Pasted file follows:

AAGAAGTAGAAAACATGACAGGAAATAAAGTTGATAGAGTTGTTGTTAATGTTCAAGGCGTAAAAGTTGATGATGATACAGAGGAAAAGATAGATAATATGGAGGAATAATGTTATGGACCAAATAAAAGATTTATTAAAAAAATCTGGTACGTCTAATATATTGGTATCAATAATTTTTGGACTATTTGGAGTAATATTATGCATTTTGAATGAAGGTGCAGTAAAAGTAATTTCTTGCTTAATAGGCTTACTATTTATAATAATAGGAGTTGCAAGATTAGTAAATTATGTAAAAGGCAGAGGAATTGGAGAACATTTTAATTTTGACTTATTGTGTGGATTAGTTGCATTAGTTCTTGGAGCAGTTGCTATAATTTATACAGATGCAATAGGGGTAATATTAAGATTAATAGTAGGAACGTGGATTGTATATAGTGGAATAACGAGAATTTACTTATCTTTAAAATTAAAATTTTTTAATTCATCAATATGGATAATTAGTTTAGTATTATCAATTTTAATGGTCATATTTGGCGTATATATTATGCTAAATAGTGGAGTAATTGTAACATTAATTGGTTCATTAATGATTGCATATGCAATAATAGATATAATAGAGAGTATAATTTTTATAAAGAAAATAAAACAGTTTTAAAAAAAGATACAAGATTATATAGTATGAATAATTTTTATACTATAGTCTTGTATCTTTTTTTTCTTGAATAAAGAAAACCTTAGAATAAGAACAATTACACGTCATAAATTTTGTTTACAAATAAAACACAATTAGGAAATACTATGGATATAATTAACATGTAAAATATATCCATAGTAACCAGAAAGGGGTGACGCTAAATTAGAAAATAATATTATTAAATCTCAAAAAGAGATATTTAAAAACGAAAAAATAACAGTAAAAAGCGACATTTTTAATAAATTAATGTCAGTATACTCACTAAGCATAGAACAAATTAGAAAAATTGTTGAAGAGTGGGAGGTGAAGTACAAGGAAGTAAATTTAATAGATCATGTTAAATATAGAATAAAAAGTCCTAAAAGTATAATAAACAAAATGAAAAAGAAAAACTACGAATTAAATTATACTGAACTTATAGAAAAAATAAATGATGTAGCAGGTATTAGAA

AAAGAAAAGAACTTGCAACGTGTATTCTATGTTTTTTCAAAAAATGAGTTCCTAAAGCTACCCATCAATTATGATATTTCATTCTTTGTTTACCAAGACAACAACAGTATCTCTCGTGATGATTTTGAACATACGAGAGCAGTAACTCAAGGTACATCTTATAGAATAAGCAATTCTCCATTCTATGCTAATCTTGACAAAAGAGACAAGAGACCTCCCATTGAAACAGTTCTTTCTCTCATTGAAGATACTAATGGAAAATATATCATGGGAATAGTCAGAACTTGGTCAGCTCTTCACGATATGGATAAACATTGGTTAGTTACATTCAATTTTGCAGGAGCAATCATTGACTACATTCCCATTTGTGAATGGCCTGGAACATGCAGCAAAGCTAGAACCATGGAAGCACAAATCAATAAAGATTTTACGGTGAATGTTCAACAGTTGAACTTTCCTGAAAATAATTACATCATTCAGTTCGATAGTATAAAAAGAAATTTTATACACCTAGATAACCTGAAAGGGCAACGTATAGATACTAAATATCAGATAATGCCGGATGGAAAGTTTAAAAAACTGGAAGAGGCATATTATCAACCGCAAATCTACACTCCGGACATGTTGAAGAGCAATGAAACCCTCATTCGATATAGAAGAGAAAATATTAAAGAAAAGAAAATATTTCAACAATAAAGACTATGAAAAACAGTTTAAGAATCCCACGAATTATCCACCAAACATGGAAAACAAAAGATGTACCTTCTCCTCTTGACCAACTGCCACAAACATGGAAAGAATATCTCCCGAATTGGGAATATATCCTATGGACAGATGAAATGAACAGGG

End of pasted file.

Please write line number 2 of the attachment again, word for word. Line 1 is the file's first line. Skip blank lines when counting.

AAAGAAAAGAACTTGCAACGTGTATTCTATGTTTTTTCAAAAAATGAGTTCCTAAAGCTACCCATCAATTATGATATTTCATTCTTTGTTTACCAAGACAACAACAGTATCTCTCGTGATGATTTTGAACATACGAGAGCAGTAACTCAAGGTACATCTTATAGAATAAGCAATTCTCCATTCTATGCTAATCTTGACAAAAGAGACAAGAGACCTCCCATTGAAACAGTTCTTTCTCTCATTGAAGATACTAATGGAAAATATATCATGGGAATAGTCAGAACTTGGTCAGCTCTTCACGATATGGATAAACATTGGTTAGTTACATTCAATTTTGCAGGAGCAATCATTGACTACATTCCCATTTGTGAATGGCCTGGAACATGCAGCAAAGCTAGAACCATGGAAGCACAAATCAATAAAGATTTTACGGTGAATGTTCAACAGTTGAACTTTCCTGAAAATAATTACATCATTCAGTTCGATAGTATAAAAAGAAATTTTATACACCTAGATAACCTGAAAGGGCAACGTATAGATACTAAATATCAGATAATGCCGGATGGAAAGTTTAAAAAACTGGAAGAGGCATATTATCAACCGCAAATCTACACTCCGGACATGTTGAAGAGCAATGAAACCCTCATTCGATATAGAAGAGAAAATATTAAAGAAAAGAAAATATTTCAACAATAAAGACTATGAAAAACAGTTTAAGAATCCCACGAATTATCCACCAAACATGGAAAACAAAAGATGTACCTTCTCCTCTTGACCAACTGCCACAAACATGGAAAGAATATCTCCCGAATTGGGAATATATCCTATGGACAGATGAAATGAACAGGG